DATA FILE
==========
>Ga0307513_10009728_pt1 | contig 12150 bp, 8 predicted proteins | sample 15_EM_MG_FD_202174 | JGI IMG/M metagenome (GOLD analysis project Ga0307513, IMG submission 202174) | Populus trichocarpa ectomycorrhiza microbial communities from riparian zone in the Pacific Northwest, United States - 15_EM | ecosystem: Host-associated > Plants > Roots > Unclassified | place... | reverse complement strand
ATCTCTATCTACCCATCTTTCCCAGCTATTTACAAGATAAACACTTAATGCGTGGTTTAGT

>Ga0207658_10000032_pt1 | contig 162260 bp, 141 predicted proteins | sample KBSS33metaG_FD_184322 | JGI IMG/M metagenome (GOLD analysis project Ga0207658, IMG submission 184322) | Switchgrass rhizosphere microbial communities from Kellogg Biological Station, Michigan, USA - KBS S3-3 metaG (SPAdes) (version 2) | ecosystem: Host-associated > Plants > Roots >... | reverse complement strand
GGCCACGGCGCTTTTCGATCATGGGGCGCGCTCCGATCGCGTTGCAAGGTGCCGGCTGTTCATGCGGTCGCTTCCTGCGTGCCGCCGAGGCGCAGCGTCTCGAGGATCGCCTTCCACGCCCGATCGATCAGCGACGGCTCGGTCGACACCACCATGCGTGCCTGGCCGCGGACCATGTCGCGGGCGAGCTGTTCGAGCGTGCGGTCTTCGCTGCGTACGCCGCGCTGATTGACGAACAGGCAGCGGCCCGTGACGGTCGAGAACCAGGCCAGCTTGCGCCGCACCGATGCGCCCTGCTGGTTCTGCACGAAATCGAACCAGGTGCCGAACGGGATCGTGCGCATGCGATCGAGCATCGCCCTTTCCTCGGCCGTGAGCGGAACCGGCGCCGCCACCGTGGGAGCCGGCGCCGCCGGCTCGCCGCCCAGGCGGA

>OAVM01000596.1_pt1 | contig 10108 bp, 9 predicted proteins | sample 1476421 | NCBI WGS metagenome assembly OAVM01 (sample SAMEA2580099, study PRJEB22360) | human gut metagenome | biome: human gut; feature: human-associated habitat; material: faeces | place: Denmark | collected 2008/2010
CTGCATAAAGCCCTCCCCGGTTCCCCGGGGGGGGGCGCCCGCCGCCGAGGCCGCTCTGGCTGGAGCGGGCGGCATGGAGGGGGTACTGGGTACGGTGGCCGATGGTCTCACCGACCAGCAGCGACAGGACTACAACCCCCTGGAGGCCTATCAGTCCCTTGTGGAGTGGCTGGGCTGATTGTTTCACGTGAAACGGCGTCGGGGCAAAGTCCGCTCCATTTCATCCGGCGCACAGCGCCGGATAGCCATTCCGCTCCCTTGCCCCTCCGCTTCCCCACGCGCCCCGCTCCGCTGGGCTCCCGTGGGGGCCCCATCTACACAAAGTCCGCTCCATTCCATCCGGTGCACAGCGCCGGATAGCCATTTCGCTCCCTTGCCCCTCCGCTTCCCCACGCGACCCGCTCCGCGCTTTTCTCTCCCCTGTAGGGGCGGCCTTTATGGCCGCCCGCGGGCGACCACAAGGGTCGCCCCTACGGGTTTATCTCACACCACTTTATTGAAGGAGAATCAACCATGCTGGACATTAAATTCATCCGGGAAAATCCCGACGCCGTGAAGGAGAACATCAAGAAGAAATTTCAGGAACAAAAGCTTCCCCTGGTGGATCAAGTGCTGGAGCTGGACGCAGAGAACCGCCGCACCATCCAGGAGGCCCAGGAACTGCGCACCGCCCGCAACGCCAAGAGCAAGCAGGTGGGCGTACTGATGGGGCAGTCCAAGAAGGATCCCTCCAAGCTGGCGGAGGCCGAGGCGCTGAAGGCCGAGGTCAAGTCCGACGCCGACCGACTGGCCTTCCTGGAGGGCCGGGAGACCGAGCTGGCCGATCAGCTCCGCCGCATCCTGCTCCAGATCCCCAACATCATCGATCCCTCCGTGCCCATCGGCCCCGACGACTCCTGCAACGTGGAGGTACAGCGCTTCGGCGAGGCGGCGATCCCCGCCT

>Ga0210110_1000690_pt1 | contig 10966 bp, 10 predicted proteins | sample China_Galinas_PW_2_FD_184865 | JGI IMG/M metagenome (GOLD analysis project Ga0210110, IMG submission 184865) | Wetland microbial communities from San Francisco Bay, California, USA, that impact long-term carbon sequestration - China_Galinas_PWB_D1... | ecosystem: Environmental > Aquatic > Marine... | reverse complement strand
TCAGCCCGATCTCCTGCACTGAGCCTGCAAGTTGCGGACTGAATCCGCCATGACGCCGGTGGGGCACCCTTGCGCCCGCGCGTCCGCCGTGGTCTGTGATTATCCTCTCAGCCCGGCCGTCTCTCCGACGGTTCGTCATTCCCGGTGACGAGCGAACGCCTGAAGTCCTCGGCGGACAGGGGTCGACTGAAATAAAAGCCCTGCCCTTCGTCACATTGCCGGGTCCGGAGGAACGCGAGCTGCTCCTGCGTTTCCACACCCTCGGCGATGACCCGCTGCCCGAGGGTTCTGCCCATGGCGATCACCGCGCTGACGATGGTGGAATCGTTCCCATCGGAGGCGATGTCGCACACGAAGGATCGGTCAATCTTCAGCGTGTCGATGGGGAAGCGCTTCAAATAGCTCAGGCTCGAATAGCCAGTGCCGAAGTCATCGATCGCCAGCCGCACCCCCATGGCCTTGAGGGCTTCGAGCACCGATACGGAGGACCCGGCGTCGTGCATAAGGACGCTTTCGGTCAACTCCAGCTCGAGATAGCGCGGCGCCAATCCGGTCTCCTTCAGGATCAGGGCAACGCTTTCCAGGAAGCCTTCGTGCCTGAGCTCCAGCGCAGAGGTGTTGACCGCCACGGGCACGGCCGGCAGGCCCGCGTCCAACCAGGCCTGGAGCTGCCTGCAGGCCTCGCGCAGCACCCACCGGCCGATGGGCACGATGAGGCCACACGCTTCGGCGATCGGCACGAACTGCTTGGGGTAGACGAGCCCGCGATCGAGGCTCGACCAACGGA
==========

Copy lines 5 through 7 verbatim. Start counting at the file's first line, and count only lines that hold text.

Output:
>OAVM01000596.1_pt1 | contig 10108 bp, 9 predicted proteins | sample 1476421 | NCBI WGS metagenome assembly OAVM01 (sample SAMEA2580099, study PRJEB22360) | human gut metagenome | biome: human gut; feature: human-associated habitat; material: faeces | place: Denmark | collected 2008/2010
CTGCATAAAGCCCTCCCCGGTTCCCCGGGGGGGGGCGCCCGCCGCCGAGGCCGCTCTGGCTGGAGCGGGCGGCATGGAGGGGGTACTGGGTACGGTGGCCGATGGTCTCACCGACCAGCAGCGACAGGACTACAACCCCCTGGAGGCCTATCAGTCCCTTGTGGAGTGGCTGGGCTGATTGTTTCACGTGAAACGGCGTCGGGGCAAAGTCCGCTCCATTTCATCCGGCGCACAGCGCCGGATAGCCATTCCGCTCCCTTGCCCCTCCGCTTCCCCACGCGCCCCGCTCCGCTGGGCTCCCGTGGGGGCCCCATCTACACAAAGTCCGCTCCATTCCATCCGGTGCACAGCGCCGGATAGCCATTTCGCTCCCTTGCCCCTCCGCTTCCCCACGCGACCCGCTCCGCGCTTTTCTCTCCCCTGTAGGGGCGGCCTTTATGGCCGCCCGCGGGCGACCACAAGGGTCGCCCCTACGGGTTTATCTCACACCACTTTATTGAAGGAGAATCAACCATGCTGGACATTAAATTCATCCGGGAAAATCCCGACGCCGTGAAGGAGAACATCAAGAAGAAATTTCAGGAACAAAAGCTTCCCCTGGTGGATCAAGTGCTGGAGCTGGACGCAGAGAACCGCCGCACCATCCAGGAGGCCCAGGAACTGCGCACCGCCCGCAACGCCAAGAGCAAGCAGGTGGGCGTACTGATGGGGCAGTCCAAGAAGGATCCCTCCAAGCTGGCGGAGGCCGAGGCGCTGAAGGCCGAGGTCAAGTCCGACGCCGACCGACTGGCCTTCCTGGAGGGCCGGGAGACCGAGCTGGCCGATCAGCTCCGCCGCATCCTGCTCCAGATCCCCAACATCATCGATCCCTCCGTGCCCATCGGCCCCGACGACTCCTGCAACGTGGAGGTACAGCGCTTCGGCGAGGCGGCGATCCCCGCCT

>Ga0210110_1000690_pt1 | contig 10966 bp, 10 predicted proteins | sample China_Galinas_PW_2_FD_184865 | JGI IMG/M metagenome (GOLD analysis project Ga0210110, IMG submission 184865) | Wetland microbial communities from San Francisco Bay, California, USA, that impact long-term carbon sequestration - China_Galinas_PWB_D1... | ecosystem: Environmental > Aquatic > Marine... | reverse complement strand